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Anthropology of CatholicismA Reader$
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Kristin Norget, Valentina Napolitano, and Maya Mayblin

Print publication date: 2017

Print ISBN-13: 9780520288423

Published to California Scholarship Online: September 2017

DOI: 10.1525/california/9780520288423.001.0001

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PRINTED FROM CALIFORNIA SCHOLARSHIP ONLINE (www.california.universitypressscholarship.com). (c) Copyright University of California Press, 2020. All Rights Reserved. An individual user may print out a PDF of a single chapter of a monograph in CALSO for personal use.date: 30 May 2020

Excerpt from “Women Mystics and Eucharistic Devotion in the Thirteenth Century”

Excerpt from “Women Mystics and Eucharistic Devotion in the Thirteenth Century”

Chapter:
(p.96) 8 Excerpt from “Women Mystics and Eucharistic Devotion in the Thirteenth Century”
Source:
Anthropology of Catholicism
Author(s):

Caroline Walker Bynum

Publisher:
University of California Press
DOI:10.1525/california/9780520288423.003.0009

In this chapter the renowned medievalist scholar Caroline Walker Bynum brings our attention to a striking historical occurrence: in twelfth- and thirteenth-century Europe the concern with and attachment to Eucharistic devotion was overwhelmingly female. Why this gender bias, and at that time? Christian women were predominantly “inspired, compelled, comforted and troubled by the Eucharist” and in many different forms—from miraculous apparitions, to experiences of ecstasy connected to the attendance and ingestion of the Eucharist, to the showing of sensorial excesses in its presence. Bynum shows how material and physical receptions of the body of Christ were expressed not only as forms of ecstasy but also as gendered modes of living the Imitatio Christi. This thirteenth-century corporeal, female experience of the Eucharist is connected to a particular moment in the life of Christ—the transition between life and death. Positioned as “brides” and hence as the erotic counterparts of Christ, women and female mystics exploited the full potential of Christ’s own corporeality rather than his otherworldly nature. Bynum’s work constitutes a formative reference point for scholars of Catholicism across a range of disciplines for the obvious reason that it deals so elegantly with themes of substance, gender, bodies, and devotional forms of Catholic practice. Her work continues to be an original source of inspiration for anthropologists because of its remarkable sensitivity to religion as an embodied, practice-generative engagement with the world. Bynum should also be considered as important for the “new” anthropology of Catholicism for her pioneering work on the gymnasticity of gender and for the attention it draws to the sublimated erotic tension that exists between institutional doxa and mystical aesthetics.2 In Bynum’s work, gender is not presented as merely one among a number of potential analytical foci for elaboration of Catholicism; rather, it is the very ontological architecture of the religious, and hence an essential topic for scholars seeking to understand Catholicism as a translocal force.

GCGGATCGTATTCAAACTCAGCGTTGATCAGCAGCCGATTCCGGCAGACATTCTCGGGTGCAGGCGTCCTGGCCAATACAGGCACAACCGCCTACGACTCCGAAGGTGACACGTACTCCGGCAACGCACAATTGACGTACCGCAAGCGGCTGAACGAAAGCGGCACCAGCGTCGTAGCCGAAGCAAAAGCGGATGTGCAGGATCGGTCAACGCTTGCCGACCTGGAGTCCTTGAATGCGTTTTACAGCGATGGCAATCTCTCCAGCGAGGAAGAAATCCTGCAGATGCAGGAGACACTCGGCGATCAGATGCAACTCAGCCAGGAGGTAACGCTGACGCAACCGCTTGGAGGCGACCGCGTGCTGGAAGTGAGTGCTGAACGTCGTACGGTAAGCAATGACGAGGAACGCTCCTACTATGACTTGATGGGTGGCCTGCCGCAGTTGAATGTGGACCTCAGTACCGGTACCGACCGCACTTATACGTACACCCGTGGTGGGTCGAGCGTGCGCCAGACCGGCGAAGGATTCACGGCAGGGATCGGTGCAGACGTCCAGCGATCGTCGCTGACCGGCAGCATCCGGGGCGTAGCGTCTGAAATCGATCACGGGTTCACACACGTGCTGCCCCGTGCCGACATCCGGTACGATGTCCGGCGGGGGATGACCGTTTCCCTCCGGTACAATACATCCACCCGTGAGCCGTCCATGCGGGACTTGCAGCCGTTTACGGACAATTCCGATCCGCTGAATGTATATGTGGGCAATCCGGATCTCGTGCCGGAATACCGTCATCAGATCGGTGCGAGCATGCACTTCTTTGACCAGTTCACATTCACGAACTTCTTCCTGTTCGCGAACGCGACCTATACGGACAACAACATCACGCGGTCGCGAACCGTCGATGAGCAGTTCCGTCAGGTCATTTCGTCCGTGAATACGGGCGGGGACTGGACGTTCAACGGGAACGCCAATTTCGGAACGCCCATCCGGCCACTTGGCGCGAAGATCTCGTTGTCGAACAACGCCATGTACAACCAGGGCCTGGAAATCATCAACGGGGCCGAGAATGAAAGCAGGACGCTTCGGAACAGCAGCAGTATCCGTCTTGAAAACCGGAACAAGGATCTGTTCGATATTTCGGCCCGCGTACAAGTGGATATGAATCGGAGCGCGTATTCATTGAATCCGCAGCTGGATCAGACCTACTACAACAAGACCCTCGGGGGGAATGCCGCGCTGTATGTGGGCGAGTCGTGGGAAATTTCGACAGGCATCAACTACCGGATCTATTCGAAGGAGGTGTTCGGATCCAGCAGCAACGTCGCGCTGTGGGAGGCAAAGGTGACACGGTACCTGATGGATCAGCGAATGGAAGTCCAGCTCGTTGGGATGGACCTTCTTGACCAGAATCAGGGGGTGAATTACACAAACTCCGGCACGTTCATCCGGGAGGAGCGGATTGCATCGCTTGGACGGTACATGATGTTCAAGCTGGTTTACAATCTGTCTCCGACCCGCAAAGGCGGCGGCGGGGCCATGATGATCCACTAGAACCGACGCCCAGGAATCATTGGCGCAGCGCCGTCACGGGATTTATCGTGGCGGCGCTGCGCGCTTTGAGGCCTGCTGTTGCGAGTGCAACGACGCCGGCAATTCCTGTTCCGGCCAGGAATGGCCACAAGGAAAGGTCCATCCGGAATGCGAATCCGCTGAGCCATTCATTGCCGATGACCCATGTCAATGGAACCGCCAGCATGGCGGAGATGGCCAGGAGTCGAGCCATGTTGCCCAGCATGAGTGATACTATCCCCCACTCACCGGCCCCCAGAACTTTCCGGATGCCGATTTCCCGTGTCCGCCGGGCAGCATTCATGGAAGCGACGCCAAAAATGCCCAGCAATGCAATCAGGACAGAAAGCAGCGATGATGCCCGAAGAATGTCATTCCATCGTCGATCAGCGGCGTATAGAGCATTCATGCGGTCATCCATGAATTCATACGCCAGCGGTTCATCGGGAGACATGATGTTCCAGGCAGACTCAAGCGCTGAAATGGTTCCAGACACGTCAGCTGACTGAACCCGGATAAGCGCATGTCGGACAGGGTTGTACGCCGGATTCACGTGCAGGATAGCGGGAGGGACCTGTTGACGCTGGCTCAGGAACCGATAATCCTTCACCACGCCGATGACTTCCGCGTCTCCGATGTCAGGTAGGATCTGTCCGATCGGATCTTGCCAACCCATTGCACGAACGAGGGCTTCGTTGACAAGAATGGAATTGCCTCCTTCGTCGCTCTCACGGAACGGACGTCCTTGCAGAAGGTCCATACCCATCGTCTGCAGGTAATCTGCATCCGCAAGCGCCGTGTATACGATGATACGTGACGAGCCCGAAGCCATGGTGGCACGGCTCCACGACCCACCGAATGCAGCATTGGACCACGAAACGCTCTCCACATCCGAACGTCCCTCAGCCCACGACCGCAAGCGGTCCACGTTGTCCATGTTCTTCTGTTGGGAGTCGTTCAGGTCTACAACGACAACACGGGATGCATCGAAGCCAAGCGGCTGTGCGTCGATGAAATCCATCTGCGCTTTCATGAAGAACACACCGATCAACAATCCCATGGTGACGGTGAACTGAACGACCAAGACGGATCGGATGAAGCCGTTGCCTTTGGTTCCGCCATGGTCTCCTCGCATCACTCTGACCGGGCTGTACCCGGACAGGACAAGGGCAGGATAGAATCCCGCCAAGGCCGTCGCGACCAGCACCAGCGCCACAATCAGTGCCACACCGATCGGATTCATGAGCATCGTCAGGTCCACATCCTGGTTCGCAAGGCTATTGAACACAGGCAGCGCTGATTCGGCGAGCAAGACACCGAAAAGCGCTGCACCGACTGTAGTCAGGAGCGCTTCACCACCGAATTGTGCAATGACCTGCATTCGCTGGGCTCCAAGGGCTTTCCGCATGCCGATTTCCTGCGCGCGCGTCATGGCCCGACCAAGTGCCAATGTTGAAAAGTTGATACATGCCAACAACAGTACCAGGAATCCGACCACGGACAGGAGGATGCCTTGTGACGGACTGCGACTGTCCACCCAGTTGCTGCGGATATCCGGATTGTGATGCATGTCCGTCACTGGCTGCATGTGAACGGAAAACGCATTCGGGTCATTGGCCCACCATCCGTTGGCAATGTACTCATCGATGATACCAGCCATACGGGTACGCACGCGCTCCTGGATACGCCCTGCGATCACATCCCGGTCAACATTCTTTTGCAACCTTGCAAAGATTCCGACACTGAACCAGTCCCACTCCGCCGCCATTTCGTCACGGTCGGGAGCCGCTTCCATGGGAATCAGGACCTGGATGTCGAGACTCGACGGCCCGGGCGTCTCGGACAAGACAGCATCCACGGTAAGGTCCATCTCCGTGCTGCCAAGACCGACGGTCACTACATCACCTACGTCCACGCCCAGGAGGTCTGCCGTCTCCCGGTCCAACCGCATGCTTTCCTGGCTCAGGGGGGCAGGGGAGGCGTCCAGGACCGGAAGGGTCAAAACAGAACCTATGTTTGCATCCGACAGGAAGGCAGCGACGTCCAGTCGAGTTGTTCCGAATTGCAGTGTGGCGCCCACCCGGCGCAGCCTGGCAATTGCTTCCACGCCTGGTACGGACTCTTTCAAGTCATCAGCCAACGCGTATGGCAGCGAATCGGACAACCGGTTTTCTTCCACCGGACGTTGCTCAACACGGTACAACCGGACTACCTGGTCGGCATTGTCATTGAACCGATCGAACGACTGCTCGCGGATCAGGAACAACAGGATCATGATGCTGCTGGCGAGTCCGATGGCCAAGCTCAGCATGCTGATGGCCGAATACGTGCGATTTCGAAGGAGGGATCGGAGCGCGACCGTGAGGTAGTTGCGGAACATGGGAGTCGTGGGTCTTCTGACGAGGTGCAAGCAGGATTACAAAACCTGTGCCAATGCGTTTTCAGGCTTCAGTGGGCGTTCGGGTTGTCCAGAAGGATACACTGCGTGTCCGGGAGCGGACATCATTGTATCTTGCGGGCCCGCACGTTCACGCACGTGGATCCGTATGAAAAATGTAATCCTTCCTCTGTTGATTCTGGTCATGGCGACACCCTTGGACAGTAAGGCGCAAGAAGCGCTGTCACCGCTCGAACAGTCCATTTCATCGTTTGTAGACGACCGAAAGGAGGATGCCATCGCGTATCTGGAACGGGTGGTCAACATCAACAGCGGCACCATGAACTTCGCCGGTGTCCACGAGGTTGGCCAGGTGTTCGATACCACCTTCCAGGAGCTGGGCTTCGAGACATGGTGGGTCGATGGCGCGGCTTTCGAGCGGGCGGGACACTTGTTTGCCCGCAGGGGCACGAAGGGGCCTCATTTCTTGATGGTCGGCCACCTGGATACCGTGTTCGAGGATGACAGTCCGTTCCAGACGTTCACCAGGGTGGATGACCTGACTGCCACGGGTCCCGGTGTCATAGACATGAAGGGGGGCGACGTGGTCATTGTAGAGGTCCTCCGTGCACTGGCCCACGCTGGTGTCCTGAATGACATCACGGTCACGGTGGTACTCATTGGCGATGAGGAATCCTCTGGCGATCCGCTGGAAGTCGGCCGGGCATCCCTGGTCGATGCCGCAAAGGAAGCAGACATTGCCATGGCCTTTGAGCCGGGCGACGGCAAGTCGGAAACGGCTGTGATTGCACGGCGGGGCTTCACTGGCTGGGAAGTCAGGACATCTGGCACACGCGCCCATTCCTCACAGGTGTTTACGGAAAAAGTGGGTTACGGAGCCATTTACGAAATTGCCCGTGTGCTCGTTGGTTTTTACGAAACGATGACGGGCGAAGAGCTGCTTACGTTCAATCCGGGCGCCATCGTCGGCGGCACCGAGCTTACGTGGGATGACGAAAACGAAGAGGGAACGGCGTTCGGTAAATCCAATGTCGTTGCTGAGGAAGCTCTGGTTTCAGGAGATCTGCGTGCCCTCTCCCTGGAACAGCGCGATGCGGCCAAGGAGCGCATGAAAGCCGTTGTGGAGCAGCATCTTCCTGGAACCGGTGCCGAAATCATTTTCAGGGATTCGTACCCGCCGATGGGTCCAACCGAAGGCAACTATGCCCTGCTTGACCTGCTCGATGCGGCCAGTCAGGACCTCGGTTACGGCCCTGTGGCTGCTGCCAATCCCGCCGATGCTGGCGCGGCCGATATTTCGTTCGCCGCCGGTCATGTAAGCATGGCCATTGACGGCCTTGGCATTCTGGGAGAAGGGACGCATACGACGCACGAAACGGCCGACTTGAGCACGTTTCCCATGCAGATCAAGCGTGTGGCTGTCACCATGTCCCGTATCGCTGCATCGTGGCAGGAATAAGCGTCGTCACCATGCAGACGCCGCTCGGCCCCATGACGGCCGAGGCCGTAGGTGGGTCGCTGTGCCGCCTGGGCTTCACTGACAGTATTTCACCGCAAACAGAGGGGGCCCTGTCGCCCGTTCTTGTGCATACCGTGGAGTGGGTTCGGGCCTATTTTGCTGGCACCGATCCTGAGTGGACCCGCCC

Keywords:   Eucharist, Walker-Bynum-Caroline, Gender, Female-mystic, Catholicism, 13th Century, Materiality-the body, Ascetic, Women and Catholic Church

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